Jupyter notebooks are an open-source analysis environment where you can visualize and analyze data in real time to gain insight into study data. Import data including processed genomics, phenotype and transcriptomics data stored in the cloud and analyze with custom or pre-built libraries using R or Python.
The basic idea is to combine analysis methods and findings in a single place, in a form that anyone can easily distribute. In a way this is a logical evolution of the traditional scientific paper, but much better because it dramatically shortens the path between reading how an analysis was done and actually being able to reproduce it. It's difficult to overstate how powerful this concept is and what a dramatic impact it can have on the reusability and reproducibility of findings in the computational sciences.
Terra's integrated, open-source Jupyter Notebooks environment is accessible to newcomers and offers as yet unmatched support for portability and reproducibility. Read on to learn more about Jupyter notebooks and how to use them in Terra.
- Jupyter notebooks 101
- Five ways to create/copy/open a notebook on Terra
- Code and documentation cells in a Notebook
3.1. Editing Markdown Cells in a Notebook
3.2. Running Code Cells in a Notebook
- Next steps
1. Jupyter notebooks 101
Jupyter notebooks are an open-source app that run in a browser. They contain rich text commentary that explain briefly what's going on, as well as code cells that include fully functional tool commands (which you can execute to actually run any Python or R-based commands, including GATK, on real data). When you send a copy of a notebook with code cells that have been run to collaborators, they can view your results embedded within the document.
Find a notebook in a public workspace you'd like to play around with? Clone yourself a copy. Need to develop/refine an analysis in tandem with distant collaborators? You can invite them to your workspace, and work directly in the same notebook with them.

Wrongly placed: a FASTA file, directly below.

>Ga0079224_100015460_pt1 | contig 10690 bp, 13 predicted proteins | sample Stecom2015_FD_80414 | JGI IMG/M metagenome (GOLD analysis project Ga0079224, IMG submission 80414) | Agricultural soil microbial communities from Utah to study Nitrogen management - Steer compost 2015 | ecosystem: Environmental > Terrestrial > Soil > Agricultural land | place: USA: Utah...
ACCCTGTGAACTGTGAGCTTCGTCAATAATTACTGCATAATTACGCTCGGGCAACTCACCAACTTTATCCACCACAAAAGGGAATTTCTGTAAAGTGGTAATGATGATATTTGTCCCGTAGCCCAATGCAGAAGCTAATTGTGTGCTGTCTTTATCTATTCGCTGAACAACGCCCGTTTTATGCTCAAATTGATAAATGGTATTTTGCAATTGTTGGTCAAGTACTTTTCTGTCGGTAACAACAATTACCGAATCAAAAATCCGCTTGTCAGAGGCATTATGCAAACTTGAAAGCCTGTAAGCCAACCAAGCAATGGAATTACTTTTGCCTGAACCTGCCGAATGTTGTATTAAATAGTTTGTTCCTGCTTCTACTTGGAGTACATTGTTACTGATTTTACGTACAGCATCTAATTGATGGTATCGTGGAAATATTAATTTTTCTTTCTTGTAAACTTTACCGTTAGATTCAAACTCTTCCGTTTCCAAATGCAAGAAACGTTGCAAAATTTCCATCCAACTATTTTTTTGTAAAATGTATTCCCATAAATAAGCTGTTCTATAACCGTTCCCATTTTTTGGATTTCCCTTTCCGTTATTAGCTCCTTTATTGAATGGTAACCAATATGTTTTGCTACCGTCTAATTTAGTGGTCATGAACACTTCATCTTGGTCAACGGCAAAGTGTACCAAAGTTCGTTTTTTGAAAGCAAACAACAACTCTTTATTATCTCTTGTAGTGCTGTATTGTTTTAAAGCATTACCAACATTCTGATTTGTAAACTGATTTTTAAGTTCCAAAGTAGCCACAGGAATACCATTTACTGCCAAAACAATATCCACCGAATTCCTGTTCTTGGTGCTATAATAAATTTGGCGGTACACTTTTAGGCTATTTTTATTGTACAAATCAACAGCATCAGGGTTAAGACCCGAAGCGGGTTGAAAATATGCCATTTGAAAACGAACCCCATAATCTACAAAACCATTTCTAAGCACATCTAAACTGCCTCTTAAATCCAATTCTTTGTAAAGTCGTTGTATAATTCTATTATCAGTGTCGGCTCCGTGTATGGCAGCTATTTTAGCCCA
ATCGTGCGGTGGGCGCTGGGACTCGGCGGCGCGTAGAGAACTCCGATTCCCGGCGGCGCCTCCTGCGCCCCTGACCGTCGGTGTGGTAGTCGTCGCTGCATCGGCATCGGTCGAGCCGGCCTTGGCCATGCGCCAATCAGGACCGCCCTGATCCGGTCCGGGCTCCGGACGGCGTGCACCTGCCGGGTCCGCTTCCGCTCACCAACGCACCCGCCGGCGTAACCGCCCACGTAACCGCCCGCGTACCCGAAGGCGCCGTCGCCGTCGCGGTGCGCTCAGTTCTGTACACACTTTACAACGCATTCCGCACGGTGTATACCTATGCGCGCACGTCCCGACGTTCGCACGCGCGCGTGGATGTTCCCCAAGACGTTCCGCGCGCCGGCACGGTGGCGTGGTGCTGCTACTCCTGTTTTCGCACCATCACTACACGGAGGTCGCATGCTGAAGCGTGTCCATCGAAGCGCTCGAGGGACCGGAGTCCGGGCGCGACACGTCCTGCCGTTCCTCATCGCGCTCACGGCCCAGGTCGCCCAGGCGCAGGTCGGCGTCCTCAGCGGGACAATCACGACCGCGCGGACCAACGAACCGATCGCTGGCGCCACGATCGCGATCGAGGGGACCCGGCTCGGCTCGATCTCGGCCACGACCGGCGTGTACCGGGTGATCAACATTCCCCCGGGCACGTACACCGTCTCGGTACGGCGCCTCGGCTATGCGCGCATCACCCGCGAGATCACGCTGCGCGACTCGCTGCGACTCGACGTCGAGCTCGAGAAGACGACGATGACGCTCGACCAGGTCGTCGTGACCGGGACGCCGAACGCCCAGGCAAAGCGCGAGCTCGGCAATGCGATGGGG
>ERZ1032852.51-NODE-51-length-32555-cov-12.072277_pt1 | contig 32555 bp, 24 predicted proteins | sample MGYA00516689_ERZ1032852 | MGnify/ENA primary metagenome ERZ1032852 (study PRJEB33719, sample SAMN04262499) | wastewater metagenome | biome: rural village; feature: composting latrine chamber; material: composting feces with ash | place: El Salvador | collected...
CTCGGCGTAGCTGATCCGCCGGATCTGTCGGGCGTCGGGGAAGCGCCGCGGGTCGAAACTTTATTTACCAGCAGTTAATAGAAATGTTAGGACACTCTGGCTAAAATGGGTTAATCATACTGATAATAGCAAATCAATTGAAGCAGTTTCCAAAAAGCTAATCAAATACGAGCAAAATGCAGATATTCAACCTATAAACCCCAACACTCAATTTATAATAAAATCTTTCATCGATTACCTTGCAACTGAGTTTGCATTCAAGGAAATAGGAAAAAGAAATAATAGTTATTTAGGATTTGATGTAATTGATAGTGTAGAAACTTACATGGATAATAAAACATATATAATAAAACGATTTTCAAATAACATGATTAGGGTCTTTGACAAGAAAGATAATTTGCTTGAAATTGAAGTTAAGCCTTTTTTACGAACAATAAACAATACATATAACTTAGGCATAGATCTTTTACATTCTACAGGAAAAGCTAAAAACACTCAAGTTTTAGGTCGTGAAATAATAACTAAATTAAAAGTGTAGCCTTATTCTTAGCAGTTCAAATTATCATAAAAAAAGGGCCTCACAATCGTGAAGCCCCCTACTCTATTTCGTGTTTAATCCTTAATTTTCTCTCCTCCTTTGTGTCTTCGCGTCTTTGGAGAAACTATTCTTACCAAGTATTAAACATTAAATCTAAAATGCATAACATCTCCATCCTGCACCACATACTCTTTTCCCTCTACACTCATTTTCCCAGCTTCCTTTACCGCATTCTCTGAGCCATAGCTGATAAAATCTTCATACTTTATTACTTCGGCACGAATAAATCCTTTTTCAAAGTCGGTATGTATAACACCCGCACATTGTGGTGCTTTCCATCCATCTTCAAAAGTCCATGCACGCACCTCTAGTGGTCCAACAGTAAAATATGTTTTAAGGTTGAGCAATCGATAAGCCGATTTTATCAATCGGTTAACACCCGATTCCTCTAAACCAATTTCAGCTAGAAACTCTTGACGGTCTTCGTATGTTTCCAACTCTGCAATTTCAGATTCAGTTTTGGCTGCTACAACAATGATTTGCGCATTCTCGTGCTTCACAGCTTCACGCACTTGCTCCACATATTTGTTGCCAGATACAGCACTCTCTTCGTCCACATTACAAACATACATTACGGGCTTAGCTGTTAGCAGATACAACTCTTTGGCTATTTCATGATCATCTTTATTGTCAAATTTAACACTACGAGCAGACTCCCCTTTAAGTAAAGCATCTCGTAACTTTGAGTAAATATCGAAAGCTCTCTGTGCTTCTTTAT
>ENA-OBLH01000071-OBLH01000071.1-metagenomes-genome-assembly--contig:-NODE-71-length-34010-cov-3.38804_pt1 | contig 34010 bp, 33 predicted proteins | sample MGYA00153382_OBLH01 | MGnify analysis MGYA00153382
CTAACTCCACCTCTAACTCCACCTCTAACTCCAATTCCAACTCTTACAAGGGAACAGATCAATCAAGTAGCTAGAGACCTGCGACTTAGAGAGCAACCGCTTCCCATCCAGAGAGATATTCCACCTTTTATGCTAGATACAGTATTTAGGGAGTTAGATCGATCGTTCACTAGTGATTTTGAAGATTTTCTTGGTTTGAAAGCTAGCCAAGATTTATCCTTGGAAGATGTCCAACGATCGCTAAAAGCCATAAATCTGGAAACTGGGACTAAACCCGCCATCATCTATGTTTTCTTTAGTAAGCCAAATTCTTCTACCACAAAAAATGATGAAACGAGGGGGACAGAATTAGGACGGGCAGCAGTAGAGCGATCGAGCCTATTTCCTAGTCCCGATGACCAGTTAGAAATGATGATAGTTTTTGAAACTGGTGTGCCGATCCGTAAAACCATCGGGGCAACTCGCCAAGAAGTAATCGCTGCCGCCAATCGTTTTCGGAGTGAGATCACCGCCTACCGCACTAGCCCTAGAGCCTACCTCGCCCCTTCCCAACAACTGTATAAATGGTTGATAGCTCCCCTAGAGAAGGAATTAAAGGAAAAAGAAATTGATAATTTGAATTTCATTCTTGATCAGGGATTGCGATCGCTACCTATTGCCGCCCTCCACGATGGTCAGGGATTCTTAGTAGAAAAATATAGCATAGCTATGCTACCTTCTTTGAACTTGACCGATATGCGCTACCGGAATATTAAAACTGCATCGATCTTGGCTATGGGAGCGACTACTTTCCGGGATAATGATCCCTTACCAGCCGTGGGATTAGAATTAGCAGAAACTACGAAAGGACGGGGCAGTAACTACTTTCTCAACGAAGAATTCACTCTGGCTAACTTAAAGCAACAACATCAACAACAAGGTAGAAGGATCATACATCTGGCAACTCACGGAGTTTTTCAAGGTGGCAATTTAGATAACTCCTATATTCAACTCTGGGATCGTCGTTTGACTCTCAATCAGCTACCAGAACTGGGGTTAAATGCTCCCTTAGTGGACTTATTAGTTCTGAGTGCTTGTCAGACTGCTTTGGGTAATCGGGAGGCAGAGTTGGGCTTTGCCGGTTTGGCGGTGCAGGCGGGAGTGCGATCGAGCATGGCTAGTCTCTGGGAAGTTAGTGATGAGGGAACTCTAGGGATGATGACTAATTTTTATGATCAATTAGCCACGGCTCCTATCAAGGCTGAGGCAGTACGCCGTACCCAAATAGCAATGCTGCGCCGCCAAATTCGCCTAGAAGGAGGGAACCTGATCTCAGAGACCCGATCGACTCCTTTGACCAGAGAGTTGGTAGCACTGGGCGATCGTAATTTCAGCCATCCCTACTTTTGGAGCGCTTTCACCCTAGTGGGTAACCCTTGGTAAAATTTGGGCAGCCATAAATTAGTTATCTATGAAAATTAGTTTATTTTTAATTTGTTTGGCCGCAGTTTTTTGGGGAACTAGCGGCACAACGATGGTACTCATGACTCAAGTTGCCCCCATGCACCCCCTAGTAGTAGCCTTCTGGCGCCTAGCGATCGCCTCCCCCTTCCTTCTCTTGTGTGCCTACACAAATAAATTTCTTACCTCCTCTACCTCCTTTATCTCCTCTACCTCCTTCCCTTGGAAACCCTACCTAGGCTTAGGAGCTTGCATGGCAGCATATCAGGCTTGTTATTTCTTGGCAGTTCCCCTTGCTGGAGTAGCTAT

If you're completely new to Jupyter notebooks
Check out the optional
Intro to Jupyter notebook in the Terra-Notebooks-QuickStart workspace, which explains:
- Why notebooks are used in biomedical research
- The relationship between the notebook and the workspace
- Jupyter Notebook basics: How to use a notebook, install packages, and import modules
- What are common libraries in data analysis and popular tutorial notebooks
If you are already familiar with Jupyter notebooks
The exercise notebooks in the QuickStart offer hands-on practice using notebooks for interactive analysis in Terra. You'll learn how to:
- Browse 1,000 genomes data in the Data Library and define a subset of data (cohort) for analysis
- Import the cohort from the Terra Data Library to the workspace
- Set up a Jupyter notebook virtual application to analyze the data
- Analyze the cohort of data in an Interactive Jupyter notebook
When you're more comfortable with notebooks in Terra, the Terra Notebooks Playgound workspace contains Jupyter Notebooks that allow users to play with this functionality. These include both R and Python Setup notebooks, and template notebooks for accessing and analyzing data.
2. Five ways to create/copy/open a notebook on Terra
2.1 Click on a notebook in one of your workspaces
Be very careful when choosing this type of interaction in a shared workspace. If someone has shared a master version of a notebook with you, working in "Edit" mode will mean changes you make to the code will be saved in the master copy.
2.2. Clone a workspace that contains a notebook you'd like to explore
Cloning a workspace will automatically create copies of all of the notebooks in that workspace, allowing users to quickly duplicate the notebook analysis in their own secure sand box: